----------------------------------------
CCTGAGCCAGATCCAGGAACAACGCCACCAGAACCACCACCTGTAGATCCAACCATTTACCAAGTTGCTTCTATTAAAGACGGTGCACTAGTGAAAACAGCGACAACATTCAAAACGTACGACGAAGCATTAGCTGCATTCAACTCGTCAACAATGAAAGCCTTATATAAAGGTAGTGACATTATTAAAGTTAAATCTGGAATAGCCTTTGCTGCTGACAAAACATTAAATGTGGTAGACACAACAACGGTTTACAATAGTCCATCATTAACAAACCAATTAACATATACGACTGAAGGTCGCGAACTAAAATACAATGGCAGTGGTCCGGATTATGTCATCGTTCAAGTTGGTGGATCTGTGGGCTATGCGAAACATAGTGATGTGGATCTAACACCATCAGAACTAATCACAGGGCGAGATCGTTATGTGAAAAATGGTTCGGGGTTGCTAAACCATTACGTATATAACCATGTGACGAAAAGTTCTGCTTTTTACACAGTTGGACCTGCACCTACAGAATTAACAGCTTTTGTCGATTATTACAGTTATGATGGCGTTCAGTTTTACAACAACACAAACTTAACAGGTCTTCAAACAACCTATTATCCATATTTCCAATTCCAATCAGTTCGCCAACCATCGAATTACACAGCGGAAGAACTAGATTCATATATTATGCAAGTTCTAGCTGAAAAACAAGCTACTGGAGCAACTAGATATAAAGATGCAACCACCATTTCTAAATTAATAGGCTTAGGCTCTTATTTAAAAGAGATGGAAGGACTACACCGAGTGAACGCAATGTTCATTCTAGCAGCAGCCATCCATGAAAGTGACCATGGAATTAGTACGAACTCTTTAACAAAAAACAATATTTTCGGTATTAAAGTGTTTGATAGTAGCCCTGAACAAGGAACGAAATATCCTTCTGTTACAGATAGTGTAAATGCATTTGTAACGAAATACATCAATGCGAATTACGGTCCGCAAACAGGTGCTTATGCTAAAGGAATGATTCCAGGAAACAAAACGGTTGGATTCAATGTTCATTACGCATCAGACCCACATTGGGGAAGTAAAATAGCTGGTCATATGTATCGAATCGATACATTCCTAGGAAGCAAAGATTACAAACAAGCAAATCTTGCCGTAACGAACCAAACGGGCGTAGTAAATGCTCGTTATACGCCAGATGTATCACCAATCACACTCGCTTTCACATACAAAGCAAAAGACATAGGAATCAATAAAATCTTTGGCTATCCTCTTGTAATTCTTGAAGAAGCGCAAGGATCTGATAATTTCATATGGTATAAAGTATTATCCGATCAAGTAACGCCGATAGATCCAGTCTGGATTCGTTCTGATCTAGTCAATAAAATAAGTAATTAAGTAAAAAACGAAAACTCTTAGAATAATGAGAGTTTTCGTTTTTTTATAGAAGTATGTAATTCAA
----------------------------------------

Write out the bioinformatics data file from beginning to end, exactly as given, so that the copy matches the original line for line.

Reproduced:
CCTGAGCCAGATCCAGGAACAACGCCACCAGAACCACCACCTGTAGATCCAACCATTTACCAAGTTGCTTCTATTAAAGACGGTGCACTAGTGAAAACAGCGACAACATTCAAAACGTACGACGAAGCATTAGCTGCATTCAACTCGTCAACAATGAAAGCCTTATATAAAGGTAGTGACATTATTAAAGTTAAATCTGGAATAGCCTTTGCTGCTGACAAAACATTAAATGTGGTAGACACAACAACGGTTTACAATAGTCCATCATTAACAAACCAATTAACATATACGACTGAAGGTCGCGAACTAAAATACAATGGCAGTGGTCCGGATTATGTCATCGTTCAAGTTGGTGGATCTGTGGGCTATGCGAAACATAGTGATGTGGATCTAACACCATCAGAACTAATCACAGGGCGAGATCGTTATGTGAAAAATGGTTCGGGGTTGCTAAACCATTACGTATATAACCATGTGACGAAAAGTTCTGCTTTTTACACAGTTGGACCTGCACCTACAGAATTAACAGCTTTTGTCGATTATTACAGTTATGATGGCGTTCAGTTTTACAACAACACAAACTTAACAGGTCTTCAAACAACCTATTATCCATATTTCCAATTCCAATCAGTTCGCCAACCATCGAATTACACAGCGGAAGAACTAGATTCATATATTATGCAAGTTCTAGCTGAAAAACAAGCTACTGGAGCAACTAGATATAAAGATGCAACCACCATTTCTAAATTAATAGGCTTAGGCTCTTATTTAAAAGAGATGGAAGGACTACACCGAGTGAACGCAATGTTCATTCTAGCAGCAGCCATCCATGAAAGTGACCATGGAATTAGTACGAACTCTTTAACAAAAAACAATATTTTCGGTATTAAAGTGTTTGATAGTAGCCCTGAACAAGGAACGAAATATCCTTCTGTTACAGATAGTGTAAATGCATTTGTAACGAAATACATCAATGCGAATTACGGTCCGCAAACAGGTGCTTATGCTAAAGGAATGATTCCAGGAAACAAAACGGTTGGATTCAATGTTCATTACGCATCAGACCCACATTGGGGAAGTAAAATAGCTGGTCATATGTATCGAATCGATACATTCCTAGGAAGCAAAGATTACAAACAAGCAAATCTTGCCGTAACGAACCAAACGGGCGTAGTAAATGCTCGTTATACGCCAGATGTATCACCAATCACACTCGCTTTCACATACAAAGCAAAAGACATAGGAATCAATAAAATCTTTGGCTATCCTCTTGTAATTCTTGAAGAAGCGCAAGGATCTGATAATTTCATATGGTATAAAGTATTATCCGATCAAGTAACGCCGATAGATCCAGTCTGGATTCGTTCTGATCTAGTCAATAAAATAAGTAATTAAGTAAAAAACGAAAACTCTTAGAATAATGAGAGTTTTCGTTTTTTTATAGAAGTATGTAATTCAA